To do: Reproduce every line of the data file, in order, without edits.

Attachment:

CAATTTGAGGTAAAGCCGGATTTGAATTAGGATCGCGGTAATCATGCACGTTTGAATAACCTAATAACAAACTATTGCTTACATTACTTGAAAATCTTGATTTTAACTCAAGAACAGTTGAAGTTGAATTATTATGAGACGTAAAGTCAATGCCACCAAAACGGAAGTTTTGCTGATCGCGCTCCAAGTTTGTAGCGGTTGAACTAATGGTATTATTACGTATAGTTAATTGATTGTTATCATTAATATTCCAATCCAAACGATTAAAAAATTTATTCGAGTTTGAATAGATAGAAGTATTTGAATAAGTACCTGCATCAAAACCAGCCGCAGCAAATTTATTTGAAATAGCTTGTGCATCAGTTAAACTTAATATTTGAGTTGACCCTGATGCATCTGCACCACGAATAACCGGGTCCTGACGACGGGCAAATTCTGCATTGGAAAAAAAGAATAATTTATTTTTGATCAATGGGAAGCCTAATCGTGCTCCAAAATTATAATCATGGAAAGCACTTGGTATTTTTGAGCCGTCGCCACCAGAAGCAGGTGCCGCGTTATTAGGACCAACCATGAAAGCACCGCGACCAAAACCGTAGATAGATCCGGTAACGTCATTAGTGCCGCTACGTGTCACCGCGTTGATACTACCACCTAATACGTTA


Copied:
CAATTTGAGGTAAAGCCGGATTTGAATTAGGATCGCGGTAATCATGCACGTTTGAATAACCTAATAACAAACTATTGCTTACATTACTTGAAAATCTTGATTTTAACTCAAGAACAGTTGAAGTTGAATTATTATGAGACGTAAAGTCAATGCCACCAAAACGGAAGTTTTGCTGATCGCGCTCCAAGTTTGTAGCGGTTGAACTAATGGTATTATTACGTATAGTTAATTGATTGTTATCATTAATATTCCAATCCAAACGATTAAAAAATTTATTCGAGTTTGAATAGATAGAAGTATTTGAATAAGTACCTGCATCAAAACCAGCCGCAGCAAATTTATTTGAAATAGCTTGTGCATCAGTTAAACTTAATATTTGAGTTGACCCTGATGCATCTGCACCACGAATAACCGGGTCCTGACGACGGGCAAATTCTGCATTGGAAAAAAAGAATAATTTATTTTTGATCAATGGGAAGCCTAATCGTGCTCCAAAATTATAATCATGGAAAGCACTTGGTATTTTTGAGCCGTCGCCACCAGAAGCAGGTGCCGCGTTATTAGGACCAACCATGAAAGCACCGCGACCAAAACCGTAGATAGATCCGGTAACGTCATTAGTGCCGCTACGTGTCACCGCGTTGATACTACCACCTAATACGTTA